Let [math]n(w,j)[/math] be the [math]j^{th}[/math] node on the path from the root to [math]w[/math], and let [math]L(w)[/math] be the length of this path, so [math]n(w,1) = root[/math] and [math]n(w,L(w)) = w[/math]. In addition, for any inner node [math]n[/math], let [math]ch(n)[/math] be an arbitrary fixed child of [math]n[/math] and let [math][[x]][/math] be 1 if [math]x[/math] is true and -1 otherwise. Then the hierarchical softmax defines [math]p(w_O|w_I )[/math] as follows:

[math] p(w|w_I) = \prod_{j=1}^{L(w)-1} \sigma ([[n(w,j+1)=ch(n(w,j))]]{v'_{n(w,j)}}^T v_{W_I}) [/math]


[math] \sigma (x)=\frac{1}{1+exp(-x)} [/math]

In this paper, a binary Huffman tree is used as the structure for the hierarchical softmax because it assigns short codes to the frequent words which results in fast training. It has been observed before that grouping words together by their frequency works well as a very simple speedup technique for the neural network based language models [5,8].

Negative Sampling

Noise Contrastive Estimation (NCE) is an alternative to the hierarchical softmax. NCE indicates that a good model should be able to differentiate data from noise by means of logistic regression. While NCE can be shown to approximately maximize the log probability of the softmax, the Skipgram model is only concerned with learning high-quality vector representations, so we are free to simplify NCE as long as the vector representations retain their quality. Negative sampling (NEG) is defined by the objective:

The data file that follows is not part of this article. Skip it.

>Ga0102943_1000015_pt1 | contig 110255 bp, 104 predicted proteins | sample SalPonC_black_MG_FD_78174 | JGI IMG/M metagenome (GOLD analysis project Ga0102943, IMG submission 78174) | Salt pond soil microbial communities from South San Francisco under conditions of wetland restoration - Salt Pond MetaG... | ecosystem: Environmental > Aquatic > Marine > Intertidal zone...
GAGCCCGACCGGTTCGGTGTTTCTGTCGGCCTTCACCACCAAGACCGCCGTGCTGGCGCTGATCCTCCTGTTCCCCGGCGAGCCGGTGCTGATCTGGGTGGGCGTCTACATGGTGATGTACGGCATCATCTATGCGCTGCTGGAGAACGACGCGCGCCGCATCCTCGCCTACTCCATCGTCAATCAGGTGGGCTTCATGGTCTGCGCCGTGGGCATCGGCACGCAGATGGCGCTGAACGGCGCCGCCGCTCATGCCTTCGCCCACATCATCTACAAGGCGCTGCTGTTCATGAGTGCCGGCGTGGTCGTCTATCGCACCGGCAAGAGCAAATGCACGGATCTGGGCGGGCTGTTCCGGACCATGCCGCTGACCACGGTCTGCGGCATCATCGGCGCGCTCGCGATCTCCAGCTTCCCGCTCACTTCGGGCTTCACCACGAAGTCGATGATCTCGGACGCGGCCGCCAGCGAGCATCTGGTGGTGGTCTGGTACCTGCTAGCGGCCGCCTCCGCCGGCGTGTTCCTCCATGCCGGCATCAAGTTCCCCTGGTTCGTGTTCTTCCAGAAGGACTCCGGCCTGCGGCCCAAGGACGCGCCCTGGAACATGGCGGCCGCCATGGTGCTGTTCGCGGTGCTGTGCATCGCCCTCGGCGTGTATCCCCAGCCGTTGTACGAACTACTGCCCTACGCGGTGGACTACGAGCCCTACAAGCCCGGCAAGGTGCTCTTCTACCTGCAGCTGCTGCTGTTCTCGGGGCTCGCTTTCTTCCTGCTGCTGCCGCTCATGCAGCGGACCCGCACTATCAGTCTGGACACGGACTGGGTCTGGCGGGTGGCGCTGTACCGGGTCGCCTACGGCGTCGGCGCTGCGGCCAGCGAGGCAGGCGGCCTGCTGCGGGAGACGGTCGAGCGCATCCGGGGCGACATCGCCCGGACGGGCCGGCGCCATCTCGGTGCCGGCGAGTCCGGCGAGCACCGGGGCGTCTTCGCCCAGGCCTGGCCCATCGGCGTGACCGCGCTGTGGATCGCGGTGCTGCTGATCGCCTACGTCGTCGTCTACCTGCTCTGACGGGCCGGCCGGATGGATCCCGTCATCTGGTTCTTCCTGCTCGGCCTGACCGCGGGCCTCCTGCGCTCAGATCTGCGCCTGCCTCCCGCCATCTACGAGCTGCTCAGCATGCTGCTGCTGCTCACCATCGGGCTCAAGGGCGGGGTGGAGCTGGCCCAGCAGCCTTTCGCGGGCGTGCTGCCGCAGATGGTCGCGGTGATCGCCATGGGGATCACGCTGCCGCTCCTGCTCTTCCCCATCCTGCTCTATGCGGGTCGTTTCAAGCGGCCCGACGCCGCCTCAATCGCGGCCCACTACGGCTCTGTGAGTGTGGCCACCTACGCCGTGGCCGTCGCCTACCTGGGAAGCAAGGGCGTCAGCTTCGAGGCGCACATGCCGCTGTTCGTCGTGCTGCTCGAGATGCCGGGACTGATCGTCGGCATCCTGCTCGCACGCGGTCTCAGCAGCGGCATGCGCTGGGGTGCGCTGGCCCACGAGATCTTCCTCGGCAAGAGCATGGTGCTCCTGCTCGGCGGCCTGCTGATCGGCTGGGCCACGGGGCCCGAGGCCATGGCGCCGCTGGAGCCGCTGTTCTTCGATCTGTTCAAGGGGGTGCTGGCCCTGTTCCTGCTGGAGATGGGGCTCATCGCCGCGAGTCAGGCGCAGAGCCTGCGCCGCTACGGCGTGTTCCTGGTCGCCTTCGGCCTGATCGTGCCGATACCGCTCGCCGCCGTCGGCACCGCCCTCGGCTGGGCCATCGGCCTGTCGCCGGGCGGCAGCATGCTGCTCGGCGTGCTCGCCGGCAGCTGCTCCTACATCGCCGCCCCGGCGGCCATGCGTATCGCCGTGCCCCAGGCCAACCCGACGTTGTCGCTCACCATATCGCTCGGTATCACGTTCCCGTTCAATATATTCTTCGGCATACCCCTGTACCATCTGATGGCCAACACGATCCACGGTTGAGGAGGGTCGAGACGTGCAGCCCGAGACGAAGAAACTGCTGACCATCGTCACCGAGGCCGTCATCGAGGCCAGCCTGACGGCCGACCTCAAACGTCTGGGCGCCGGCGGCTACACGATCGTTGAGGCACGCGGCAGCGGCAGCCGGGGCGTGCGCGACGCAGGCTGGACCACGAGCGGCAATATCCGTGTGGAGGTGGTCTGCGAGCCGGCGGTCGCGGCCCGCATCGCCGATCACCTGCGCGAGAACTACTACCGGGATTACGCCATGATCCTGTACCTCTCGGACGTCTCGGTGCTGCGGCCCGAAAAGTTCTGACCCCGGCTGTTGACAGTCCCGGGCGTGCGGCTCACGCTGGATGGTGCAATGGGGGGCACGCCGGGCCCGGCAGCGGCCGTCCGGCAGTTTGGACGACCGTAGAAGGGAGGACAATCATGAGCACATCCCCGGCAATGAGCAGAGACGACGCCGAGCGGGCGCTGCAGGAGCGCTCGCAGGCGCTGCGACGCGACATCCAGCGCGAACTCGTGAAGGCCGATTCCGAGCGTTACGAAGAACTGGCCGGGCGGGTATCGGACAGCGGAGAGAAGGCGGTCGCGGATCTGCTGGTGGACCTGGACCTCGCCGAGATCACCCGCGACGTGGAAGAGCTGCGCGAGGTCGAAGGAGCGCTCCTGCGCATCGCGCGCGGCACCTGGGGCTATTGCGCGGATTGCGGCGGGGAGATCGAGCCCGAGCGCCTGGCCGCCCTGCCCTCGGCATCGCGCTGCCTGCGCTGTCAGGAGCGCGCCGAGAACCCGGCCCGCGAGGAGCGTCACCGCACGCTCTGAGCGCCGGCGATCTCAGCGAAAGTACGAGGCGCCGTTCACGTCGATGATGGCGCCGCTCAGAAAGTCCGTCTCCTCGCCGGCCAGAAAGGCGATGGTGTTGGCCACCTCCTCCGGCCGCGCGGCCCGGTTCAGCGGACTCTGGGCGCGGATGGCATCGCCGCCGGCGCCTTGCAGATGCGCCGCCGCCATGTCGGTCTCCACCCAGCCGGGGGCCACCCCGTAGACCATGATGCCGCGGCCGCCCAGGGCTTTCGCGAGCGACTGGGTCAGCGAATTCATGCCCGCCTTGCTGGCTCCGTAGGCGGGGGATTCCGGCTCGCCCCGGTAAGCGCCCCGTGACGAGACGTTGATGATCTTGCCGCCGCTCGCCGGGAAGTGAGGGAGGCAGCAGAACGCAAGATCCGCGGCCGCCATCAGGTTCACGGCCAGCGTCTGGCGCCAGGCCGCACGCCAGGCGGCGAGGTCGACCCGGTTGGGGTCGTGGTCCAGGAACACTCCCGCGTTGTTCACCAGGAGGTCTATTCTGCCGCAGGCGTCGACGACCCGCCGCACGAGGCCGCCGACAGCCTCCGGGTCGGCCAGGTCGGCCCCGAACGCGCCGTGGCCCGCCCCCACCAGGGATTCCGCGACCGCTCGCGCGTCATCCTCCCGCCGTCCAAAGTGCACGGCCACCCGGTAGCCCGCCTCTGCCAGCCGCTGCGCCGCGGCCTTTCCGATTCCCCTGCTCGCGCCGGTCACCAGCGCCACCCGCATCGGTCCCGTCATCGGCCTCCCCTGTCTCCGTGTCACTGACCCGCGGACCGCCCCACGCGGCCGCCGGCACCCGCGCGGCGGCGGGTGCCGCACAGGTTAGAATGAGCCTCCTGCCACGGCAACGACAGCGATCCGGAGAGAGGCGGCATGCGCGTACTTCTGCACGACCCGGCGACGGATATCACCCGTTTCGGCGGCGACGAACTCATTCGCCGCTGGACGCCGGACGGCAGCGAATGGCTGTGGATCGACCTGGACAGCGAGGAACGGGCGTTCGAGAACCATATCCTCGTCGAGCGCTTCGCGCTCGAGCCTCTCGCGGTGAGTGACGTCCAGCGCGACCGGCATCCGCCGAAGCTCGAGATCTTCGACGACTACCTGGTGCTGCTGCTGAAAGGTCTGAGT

[math] log \sigma ({v'_{W_O}}^T v_{W_I})+\sum_{i=1}^{k} \mathbb{E}_{w_i\sim P_n(w)}[log \sigma ({-v'_{W_i}}^T v_{W_I})] [/math]

The main difference between the Negative sampling and NCE is that NCE needs both samples and the numerical probabilities of the noise distribution, while Negative sampling uses only samples. And while NCE approximatelymaximizes the log probability of the softmax, this property is not important for our application.
Both NCE and NEG have the noise distribution [math]P_n(w)[/math] as a free parameter. We investigated a number of choices for [math]P_n(w)[/math] and found that the unigram distribution [math]U(w)[/math] raised to the 3/4rd power (i.e., [math]U(w)^{3/4}/Z)[/math] outperformed significantly the unigram and the uniform distributions, for both NCE and NEG on every task we tried including language modeling.

Subsampling of Frequent Words

In very large corpora, the most frequent words can easily occur hundreds of millions of times (e.g., “in”, “the”, and “a”). Such words usually provide less information value than the rare words.

To counter the imbalance between the rare and frequent words, a simple subsampling approach is used. Each word [math]w_i[/math] in the training set is discarded with probability computed by the formula:

[math] P(w_i)=1-\sqrt{\frac{1}{f(w_i)}} [/math]

where [math]f(w_i)[/math] is the frequency of word [math]w_i[/math] and [math]t[/math] is a chosen threshold, typically around [math]10^{−5}[/math].

Empirical Results